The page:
CIJ asks police, Home Ministry to stop targeting media over DIGP’s rape threat remarks

Centre for Independent Journalism executive director Wathshlah G. Naidu speaks during an interview with Malay Mail in Kuala Lumpur July 20, 2020. — Picture by Ahmad Zamzahuri
Centre for Independent Journalism executive director Wathshlah G. Naidu speaks during an interview with Malay Mail in Kuala Lumpur July 20, 2020. — Picture by Ahmad Zamzahuri

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KUALA LUMPUR, April 28 — Media advocacy group, Centre for Independent Journalism (CIJ), has demanded that the police and Home Ministry stop targeting the media for quoting a public statement made by Deputy Inspector-General of Police (IGP) Datuk Acryl Sani Abdullah Sani recently.

CIJ executive director Wathshlah G. Naidu said it was “disturbing” to hear the Home Ministry threatening to summon news portal Malaysiakini and Chinese language newspaper China Press for quoting verbatim Acryl’s comments on a rape threat against a school student in their reports.

“If the authorities are of the view that they have been misquoted or misrepresented, they are entitled to clarify their statement, which the police have done.

“The press should not be subjected to being summoned by the government or threatened with action simply because the authorities are dissatisfied with the manner in which a report was presented,” she said in a statement today.

CIJ also said that media freedom in the country will never be assured as long as the authorities continue to act in this way.

“Independence is a key component of the media’s ability to hold authorities to account. The media in Malaysia will never be free as long as they are subjected to being summoned by the authorities or the government on matters such as this or each time the authorities are portrayed in a negative light.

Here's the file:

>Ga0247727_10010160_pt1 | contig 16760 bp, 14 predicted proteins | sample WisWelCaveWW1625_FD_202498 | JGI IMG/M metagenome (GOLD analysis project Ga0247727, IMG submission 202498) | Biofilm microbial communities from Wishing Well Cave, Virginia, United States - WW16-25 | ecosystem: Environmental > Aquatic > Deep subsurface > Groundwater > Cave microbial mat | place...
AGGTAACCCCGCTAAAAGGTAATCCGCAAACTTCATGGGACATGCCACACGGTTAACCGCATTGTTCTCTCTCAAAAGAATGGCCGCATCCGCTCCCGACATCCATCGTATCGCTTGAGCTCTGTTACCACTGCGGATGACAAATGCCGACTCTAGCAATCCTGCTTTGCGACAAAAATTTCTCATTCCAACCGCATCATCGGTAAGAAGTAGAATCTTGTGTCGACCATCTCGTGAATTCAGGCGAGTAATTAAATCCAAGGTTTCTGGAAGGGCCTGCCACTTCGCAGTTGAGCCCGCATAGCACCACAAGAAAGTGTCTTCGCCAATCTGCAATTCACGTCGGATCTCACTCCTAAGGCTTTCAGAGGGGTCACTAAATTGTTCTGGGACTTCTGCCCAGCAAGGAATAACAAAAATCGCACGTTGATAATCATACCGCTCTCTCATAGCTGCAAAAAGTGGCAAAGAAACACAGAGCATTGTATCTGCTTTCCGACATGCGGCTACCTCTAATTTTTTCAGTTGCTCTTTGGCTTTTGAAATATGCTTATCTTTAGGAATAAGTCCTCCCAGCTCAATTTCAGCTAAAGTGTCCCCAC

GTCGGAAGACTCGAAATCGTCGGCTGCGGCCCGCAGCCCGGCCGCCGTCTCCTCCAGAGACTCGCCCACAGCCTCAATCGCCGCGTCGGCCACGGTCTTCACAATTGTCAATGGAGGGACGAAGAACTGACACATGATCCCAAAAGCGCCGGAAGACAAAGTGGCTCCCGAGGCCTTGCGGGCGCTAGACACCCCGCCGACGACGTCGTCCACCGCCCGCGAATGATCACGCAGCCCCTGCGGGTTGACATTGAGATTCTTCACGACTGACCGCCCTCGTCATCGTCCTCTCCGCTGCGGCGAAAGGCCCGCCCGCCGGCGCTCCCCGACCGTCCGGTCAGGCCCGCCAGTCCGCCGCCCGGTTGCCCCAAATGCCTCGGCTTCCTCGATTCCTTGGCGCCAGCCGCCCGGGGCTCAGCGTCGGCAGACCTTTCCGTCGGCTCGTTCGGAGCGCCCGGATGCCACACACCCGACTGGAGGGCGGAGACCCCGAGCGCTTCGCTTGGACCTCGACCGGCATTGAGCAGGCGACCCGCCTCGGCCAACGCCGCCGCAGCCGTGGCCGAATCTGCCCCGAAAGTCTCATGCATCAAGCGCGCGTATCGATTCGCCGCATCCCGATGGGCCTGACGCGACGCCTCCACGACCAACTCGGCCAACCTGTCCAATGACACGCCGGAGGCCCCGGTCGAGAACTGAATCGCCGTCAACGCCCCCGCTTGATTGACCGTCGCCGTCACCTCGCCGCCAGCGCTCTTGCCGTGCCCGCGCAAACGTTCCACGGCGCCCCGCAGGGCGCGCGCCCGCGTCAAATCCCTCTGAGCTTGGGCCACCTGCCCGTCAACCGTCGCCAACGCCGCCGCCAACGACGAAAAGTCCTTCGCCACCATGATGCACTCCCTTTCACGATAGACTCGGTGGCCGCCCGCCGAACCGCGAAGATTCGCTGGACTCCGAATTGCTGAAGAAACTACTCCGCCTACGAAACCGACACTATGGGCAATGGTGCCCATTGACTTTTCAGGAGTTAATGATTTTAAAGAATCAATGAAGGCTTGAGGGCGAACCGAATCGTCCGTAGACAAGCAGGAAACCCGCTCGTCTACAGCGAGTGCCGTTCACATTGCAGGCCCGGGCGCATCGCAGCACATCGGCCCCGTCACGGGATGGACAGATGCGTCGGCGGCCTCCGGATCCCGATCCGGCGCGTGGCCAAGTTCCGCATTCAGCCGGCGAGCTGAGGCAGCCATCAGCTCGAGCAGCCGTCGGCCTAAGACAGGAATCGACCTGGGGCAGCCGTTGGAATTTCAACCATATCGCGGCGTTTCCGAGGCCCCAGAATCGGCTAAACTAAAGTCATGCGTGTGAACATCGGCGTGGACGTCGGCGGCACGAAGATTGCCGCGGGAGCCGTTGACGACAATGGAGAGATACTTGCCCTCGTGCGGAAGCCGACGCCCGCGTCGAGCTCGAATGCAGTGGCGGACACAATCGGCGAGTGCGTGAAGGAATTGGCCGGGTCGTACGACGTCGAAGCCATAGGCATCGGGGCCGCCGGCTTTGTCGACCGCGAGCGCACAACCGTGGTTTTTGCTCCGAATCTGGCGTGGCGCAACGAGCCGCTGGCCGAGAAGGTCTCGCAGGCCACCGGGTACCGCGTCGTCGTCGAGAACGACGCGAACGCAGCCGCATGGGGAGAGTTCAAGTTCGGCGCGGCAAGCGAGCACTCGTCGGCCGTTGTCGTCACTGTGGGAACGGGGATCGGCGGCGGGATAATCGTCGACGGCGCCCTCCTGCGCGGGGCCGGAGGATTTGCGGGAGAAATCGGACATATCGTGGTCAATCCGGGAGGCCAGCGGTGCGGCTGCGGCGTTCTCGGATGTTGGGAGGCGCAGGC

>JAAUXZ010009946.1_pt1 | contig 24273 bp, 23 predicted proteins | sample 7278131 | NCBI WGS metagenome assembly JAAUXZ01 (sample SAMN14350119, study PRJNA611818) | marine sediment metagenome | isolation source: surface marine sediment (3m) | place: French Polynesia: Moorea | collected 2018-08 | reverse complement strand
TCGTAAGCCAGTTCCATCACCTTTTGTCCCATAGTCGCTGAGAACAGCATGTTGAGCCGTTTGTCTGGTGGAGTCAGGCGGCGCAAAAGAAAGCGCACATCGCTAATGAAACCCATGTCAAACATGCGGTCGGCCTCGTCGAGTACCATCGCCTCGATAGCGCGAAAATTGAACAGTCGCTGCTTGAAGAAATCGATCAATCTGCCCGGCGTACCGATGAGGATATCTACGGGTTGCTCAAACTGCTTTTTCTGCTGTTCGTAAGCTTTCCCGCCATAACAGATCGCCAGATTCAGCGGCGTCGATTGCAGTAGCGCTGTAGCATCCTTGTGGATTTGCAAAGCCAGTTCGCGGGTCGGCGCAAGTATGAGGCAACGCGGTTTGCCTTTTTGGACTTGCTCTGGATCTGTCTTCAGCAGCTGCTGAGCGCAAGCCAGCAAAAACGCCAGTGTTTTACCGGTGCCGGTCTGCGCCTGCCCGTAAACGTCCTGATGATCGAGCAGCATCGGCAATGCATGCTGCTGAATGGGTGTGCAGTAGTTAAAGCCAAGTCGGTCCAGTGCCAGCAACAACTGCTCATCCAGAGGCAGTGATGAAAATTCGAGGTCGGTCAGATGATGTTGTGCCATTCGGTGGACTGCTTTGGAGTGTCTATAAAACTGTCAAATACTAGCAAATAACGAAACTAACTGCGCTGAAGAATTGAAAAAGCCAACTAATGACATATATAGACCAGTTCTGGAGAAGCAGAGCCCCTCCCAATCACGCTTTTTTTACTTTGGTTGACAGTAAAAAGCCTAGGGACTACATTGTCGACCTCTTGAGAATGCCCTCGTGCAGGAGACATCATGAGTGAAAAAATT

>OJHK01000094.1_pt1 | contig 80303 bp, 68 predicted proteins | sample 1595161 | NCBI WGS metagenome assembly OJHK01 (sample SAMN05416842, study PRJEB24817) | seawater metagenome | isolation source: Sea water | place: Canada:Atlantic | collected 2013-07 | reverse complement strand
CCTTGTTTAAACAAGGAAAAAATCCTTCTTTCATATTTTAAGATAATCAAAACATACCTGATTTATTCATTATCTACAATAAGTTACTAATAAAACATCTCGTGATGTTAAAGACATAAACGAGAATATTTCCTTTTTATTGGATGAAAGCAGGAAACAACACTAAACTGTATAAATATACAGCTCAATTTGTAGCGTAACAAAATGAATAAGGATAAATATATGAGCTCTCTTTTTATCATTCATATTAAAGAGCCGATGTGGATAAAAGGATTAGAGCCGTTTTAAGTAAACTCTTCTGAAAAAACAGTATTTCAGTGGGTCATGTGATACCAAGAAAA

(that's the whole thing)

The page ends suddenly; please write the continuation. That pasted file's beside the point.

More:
“It is precisely these kinds of actions from the authorities that contributed to Malaysia’s precipitous fall of 18 spots on the 2020 World Press Freedom Index,” she said.

Yesterday, the Home Ministry said that it would be summoning a newspaper and an online news portal over their recent articles on Acryl’s remarks about an alleged rape threat that a student had received from a classmate.

In a statement, the ministry said that it viewed the matter seriously, and would call up the two news outlets “immediately, to obtain an explanation as well as further information regarding the media reports concerned.”

“The Home Ministry would like to advise media practitioners to uphold good journalistic principles to safeguard the credibility of the news reports published,” it said.

Earlier yesterday, Bukit Aman’s IGP Secretariat issued a statement alleging that Malaysiakini and China Press used confusing headlines and failed to provide the full context of Acryl’s comments when he addressed the topic at a press conference in Shah Alam on Monday.

The case in question concerns two police reports lodged by a 17-year-old student, the initial one aimed at calling out a teacher who allegedly made jokes about rape, and the second over an apparent rape threat she received from one of her classmates.

The student, Ain Husniza Saiful Nizam, gained attention after a social media post she shared related how the male teacher had supposedly made a rape joke during school lessons in the presence of both male and female students, with her exposé later triggering the alleged threats.

Acryl had made the disputed comments during the press conference yesterday when he confirmed the student made a second report over the alleged rape threat she had received.

Since Acryl’s comments, two female MPs have come out to condemn his comments, accusing him of brushing off rape threats as a joke, and even saying his comments also appeared to sanction violence against women.

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